That leads me to think about a different interpretation of T’s devastation. Perhaps the bond of fellow supporters and the woes and tribulations of football’s inevitable ups and downs acts like parallel holding space for the ups and downs of life. If a group of English males bond over the pain of losing the World Cup Semi-Final, maybe they can also bond over the loss of a girlfriend or of a real-world dream?

If that were true, then my heartfelt hug for T. over breakfast the next morning might have replicated the uprush of love and compassion he’d have felt on the terraces at Chelsea – but it was a poor Buddhist substitute.

I belong to the Dharma Ocean squad because they are team players

As I was meditating before breakfast (and before that hug) I also suddenly saw how a similar thing happens with spiritual communities. Is the anchoring of our wellbeing on the performance of a football team any different from the anchoring of our wellbeing on the performance of a spiritual teacher or a spiritual community?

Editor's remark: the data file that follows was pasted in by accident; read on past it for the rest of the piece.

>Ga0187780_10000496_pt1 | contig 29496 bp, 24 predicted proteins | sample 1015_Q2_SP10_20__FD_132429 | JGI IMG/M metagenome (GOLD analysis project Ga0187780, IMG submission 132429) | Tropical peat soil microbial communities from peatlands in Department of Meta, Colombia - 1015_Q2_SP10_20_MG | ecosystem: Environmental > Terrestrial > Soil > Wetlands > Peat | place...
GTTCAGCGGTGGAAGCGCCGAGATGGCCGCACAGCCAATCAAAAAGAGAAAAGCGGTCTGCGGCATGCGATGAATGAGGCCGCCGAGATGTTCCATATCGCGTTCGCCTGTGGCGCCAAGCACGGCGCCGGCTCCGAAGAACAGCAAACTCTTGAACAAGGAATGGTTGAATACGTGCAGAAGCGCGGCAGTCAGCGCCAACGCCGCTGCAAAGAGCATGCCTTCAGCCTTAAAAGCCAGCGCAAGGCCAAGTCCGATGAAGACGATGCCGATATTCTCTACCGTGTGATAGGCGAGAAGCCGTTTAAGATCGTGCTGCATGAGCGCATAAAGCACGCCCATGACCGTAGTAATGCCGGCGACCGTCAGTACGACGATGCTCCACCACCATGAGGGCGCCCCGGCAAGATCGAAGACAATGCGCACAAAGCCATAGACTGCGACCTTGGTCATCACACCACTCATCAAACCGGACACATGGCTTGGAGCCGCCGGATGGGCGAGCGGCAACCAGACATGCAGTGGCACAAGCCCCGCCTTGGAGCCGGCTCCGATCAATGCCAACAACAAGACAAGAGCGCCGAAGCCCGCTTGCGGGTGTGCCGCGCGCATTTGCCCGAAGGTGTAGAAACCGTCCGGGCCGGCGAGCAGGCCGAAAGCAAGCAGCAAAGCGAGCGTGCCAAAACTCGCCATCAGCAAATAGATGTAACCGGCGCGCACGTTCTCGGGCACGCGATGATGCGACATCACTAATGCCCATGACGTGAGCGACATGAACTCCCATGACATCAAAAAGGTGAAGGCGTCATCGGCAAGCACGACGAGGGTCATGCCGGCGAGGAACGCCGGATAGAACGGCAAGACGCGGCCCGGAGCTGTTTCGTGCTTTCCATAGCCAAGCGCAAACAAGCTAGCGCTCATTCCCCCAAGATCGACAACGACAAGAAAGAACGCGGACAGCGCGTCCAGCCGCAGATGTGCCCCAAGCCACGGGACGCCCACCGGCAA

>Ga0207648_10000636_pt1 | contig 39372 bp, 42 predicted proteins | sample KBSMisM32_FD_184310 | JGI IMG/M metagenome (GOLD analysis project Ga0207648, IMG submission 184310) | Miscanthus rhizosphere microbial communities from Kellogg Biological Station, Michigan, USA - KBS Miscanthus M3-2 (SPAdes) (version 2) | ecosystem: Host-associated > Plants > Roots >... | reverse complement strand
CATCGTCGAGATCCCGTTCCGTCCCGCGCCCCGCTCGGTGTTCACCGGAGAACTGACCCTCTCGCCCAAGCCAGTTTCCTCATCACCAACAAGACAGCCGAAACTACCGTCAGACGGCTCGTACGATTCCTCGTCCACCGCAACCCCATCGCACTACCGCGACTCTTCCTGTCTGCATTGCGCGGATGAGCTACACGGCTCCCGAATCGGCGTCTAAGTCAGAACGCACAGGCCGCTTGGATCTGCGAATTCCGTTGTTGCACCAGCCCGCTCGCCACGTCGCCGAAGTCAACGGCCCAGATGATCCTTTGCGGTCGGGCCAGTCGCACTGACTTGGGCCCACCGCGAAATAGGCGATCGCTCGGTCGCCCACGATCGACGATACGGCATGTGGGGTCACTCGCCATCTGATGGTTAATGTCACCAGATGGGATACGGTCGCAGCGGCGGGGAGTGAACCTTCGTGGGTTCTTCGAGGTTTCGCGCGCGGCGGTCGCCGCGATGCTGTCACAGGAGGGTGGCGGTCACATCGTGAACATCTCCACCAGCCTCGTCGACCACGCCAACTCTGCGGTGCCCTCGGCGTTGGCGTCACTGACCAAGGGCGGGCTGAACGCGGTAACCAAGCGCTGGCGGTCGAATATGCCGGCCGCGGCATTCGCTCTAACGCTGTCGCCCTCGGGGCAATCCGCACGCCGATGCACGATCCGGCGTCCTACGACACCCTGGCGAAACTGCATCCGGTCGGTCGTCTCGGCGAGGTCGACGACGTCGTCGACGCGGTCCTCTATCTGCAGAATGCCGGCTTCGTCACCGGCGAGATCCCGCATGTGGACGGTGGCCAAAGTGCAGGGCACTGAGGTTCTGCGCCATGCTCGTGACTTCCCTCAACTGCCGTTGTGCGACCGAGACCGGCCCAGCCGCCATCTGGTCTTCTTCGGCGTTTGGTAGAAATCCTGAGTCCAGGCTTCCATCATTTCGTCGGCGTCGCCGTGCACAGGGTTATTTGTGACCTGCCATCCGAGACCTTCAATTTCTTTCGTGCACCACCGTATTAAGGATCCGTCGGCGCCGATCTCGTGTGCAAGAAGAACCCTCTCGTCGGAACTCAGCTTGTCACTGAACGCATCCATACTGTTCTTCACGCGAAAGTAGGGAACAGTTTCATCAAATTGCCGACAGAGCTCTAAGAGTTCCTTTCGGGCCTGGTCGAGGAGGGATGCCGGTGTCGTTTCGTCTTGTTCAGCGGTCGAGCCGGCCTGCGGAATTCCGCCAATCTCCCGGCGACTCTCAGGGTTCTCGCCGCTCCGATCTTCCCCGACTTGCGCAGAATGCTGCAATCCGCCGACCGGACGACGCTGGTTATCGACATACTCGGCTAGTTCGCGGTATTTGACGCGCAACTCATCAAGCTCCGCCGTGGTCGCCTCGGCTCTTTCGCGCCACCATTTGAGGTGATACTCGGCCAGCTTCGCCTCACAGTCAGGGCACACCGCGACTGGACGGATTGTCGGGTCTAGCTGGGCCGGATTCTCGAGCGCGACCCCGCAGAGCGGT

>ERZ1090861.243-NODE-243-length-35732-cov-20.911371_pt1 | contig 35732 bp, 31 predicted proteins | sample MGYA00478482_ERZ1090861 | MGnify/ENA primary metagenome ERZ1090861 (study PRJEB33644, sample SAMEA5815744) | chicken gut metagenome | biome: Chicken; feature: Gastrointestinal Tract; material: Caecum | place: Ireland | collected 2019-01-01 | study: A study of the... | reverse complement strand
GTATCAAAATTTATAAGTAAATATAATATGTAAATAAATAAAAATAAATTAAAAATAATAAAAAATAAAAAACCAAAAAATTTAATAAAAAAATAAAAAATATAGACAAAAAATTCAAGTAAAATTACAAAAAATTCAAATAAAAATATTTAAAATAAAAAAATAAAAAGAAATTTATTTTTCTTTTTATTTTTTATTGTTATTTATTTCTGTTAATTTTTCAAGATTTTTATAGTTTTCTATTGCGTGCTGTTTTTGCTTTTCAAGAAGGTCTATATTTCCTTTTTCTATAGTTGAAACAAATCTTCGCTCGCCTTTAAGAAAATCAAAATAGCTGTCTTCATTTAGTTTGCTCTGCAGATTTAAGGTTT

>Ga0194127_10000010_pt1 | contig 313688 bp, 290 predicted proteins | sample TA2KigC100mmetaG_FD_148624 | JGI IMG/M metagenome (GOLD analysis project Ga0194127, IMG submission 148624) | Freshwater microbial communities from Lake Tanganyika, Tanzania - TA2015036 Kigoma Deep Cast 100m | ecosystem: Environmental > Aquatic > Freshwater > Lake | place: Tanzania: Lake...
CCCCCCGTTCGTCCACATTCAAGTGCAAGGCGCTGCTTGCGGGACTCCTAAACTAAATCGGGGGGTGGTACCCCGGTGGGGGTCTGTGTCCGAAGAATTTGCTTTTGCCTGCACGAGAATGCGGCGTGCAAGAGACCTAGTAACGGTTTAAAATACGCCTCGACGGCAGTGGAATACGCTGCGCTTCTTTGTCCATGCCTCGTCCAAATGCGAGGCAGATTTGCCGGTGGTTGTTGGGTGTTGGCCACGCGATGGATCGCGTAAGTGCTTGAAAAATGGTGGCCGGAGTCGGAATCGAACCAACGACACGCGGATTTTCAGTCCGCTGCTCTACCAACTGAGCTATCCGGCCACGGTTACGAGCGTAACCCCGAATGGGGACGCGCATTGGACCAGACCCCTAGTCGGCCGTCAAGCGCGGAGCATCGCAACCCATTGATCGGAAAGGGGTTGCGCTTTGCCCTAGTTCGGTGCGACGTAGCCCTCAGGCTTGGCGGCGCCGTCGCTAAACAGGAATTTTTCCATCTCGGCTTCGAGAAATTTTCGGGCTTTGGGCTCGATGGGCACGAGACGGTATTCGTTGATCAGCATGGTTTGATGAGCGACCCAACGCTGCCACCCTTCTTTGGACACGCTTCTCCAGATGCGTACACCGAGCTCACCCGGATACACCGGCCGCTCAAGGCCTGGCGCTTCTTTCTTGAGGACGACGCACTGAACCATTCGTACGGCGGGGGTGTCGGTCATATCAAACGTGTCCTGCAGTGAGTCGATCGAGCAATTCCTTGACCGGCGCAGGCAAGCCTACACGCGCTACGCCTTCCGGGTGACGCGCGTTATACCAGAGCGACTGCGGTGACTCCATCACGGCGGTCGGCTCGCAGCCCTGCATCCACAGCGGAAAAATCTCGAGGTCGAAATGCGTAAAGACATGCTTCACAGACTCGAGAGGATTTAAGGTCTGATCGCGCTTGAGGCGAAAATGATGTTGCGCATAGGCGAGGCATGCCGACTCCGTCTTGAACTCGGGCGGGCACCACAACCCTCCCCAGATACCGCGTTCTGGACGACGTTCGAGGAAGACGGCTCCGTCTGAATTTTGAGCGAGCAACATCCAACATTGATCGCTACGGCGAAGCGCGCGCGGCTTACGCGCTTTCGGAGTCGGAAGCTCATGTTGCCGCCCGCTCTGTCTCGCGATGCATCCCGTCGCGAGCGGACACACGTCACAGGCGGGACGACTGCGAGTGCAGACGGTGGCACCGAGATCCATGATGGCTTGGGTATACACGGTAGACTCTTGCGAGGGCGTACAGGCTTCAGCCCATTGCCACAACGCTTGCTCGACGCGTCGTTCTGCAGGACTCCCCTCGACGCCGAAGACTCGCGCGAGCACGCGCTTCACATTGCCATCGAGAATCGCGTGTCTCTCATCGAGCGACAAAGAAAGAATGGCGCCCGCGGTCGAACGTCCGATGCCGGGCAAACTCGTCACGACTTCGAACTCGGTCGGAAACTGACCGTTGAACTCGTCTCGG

I notice this as I continue my studies and training with Reggie Ray who I now happily call my teacher. There are days when I’m so furious with him or the organisation. When I feel let down when I rely on him or his teaching to lift my mood. Is that any different from the fragile bondage of T. to his football team? 

There is definitely an uplift I feel when I practice with my fellow practitioners. I feel happy to belong to the Dharma Ocean ‘squad’ because I feel they are team players and skilled with the ball of awareness. I feel that Buddhist dharma give good rules for the game of living. On one level, that’s is what ‘taking refuge’ means

“The bad news is that we’re falling through space without a parachute”